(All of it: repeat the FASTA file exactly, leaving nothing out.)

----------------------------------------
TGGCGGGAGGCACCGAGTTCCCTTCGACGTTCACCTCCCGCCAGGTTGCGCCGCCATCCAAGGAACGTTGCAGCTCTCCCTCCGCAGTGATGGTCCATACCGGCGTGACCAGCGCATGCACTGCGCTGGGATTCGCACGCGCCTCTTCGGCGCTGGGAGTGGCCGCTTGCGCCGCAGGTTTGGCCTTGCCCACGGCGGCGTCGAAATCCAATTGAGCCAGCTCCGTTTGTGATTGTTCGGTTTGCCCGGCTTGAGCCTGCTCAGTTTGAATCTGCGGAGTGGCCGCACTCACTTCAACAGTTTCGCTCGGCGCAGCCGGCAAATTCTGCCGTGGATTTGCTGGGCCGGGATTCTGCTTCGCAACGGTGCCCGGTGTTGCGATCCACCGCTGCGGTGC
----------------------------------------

TGGCGGGAGGCACCGAGTTCCCTTCGACGTTCACCTCCCGCCAGGTTGCGCCGCCATCCAAGGAACGTTGCAGCTCTCCCTCCGCAGTGATGGTCCATACCGGCGTGACCAGCGCATGCACTGCGCTGGGATTCGCACGCGCCTCTTCGGCGCTGGGAGTGGCCGCTTGCGCCGCAGGTTTGGCCTTGCCCACGGCGGCGTCGAAATCCAATTGAGCCAGCTCCGTTTGTGATTGTTCGGTTTGCCCGGCTTGAGCCTGCTCAGTTTGAATCTGCGGAGTGGCCGCACTCACTTCAACAGTTTCGCTCGGCGCAGCCGGCAAATTCTGCCGTGGATTTGCTGGGCCGGGATTCTGCTTCGCAACGGTGCCCGGTGTTGCGATCCACCGCTGCGGTGC